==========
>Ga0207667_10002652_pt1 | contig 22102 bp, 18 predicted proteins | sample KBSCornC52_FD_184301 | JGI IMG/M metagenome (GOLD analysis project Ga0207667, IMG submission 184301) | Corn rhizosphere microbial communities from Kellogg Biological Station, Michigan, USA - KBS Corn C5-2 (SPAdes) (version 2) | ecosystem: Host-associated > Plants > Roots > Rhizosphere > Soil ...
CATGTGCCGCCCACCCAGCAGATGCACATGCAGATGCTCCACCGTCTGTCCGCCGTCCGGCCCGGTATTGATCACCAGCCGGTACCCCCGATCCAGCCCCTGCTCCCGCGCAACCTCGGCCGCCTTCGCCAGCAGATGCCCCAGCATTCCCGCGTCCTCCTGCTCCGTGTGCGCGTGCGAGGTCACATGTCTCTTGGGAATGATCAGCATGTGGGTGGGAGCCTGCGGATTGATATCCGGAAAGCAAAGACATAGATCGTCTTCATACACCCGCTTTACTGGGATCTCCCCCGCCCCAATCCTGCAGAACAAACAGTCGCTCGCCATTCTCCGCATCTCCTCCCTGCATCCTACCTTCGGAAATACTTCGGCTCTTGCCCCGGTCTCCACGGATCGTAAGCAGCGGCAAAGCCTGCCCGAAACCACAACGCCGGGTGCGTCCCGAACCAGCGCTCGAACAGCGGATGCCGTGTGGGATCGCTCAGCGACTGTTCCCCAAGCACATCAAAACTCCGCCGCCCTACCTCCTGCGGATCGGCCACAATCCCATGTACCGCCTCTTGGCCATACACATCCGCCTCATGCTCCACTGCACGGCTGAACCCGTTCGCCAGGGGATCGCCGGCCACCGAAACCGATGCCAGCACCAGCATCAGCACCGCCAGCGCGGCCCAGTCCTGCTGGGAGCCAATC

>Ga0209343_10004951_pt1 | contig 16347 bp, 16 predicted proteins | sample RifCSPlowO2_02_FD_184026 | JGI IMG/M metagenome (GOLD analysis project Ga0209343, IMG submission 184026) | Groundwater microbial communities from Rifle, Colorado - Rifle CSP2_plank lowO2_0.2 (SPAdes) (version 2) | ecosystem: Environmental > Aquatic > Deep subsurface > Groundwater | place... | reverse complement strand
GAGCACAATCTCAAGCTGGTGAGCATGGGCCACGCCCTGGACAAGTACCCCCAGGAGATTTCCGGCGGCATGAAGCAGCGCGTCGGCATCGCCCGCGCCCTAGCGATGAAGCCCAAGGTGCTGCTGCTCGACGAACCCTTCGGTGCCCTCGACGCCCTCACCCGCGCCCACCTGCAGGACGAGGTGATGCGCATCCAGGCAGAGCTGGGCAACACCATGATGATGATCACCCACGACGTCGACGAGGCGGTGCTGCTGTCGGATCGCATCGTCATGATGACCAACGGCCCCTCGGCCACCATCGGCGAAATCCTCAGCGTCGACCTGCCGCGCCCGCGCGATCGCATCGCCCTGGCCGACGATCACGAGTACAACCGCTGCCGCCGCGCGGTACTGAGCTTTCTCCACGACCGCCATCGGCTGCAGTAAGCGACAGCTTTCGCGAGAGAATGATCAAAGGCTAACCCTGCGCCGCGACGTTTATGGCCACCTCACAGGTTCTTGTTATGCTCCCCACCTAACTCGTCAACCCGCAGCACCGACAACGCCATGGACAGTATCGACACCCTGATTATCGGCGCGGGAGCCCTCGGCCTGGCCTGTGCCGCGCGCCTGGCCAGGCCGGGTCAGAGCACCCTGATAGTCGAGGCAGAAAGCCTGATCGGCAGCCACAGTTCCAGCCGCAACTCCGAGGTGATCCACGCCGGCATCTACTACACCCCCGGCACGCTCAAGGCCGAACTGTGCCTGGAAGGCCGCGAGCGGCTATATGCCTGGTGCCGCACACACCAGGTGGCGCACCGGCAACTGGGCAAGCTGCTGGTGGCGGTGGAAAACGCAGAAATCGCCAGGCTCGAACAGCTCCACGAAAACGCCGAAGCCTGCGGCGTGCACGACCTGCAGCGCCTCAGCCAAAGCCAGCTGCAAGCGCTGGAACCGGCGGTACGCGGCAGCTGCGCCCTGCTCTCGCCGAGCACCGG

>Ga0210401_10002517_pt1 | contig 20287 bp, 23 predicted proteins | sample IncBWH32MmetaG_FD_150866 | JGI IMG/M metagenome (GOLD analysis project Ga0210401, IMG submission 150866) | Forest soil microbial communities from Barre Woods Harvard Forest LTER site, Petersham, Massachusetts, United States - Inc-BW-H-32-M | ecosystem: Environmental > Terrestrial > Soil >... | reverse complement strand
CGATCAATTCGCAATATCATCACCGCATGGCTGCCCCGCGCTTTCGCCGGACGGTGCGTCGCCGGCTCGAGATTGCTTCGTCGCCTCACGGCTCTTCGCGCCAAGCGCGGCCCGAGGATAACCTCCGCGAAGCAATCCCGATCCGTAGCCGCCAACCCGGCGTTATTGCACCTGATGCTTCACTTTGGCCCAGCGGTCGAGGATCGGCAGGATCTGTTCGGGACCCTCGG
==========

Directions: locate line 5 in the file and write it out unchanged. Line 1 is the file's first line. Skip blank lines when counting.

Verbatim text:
>Ga0210401_10002517_pt1 | contig 20287 bp, 23 predicted proteins | sample IncBWH32MmetaG_FD_150866 | JGI IMG/M metagenome (GOLD analysis project Ga0210401, IMG submission 150866) | Forest soil microbial communities from Barre Woods Harvard Forest LTER site, Petersham, Massachusetts, United States - Inc-BW-H-32-M | ecosystem: Environmental > Terrestrial > Soil >... | reverse complement strand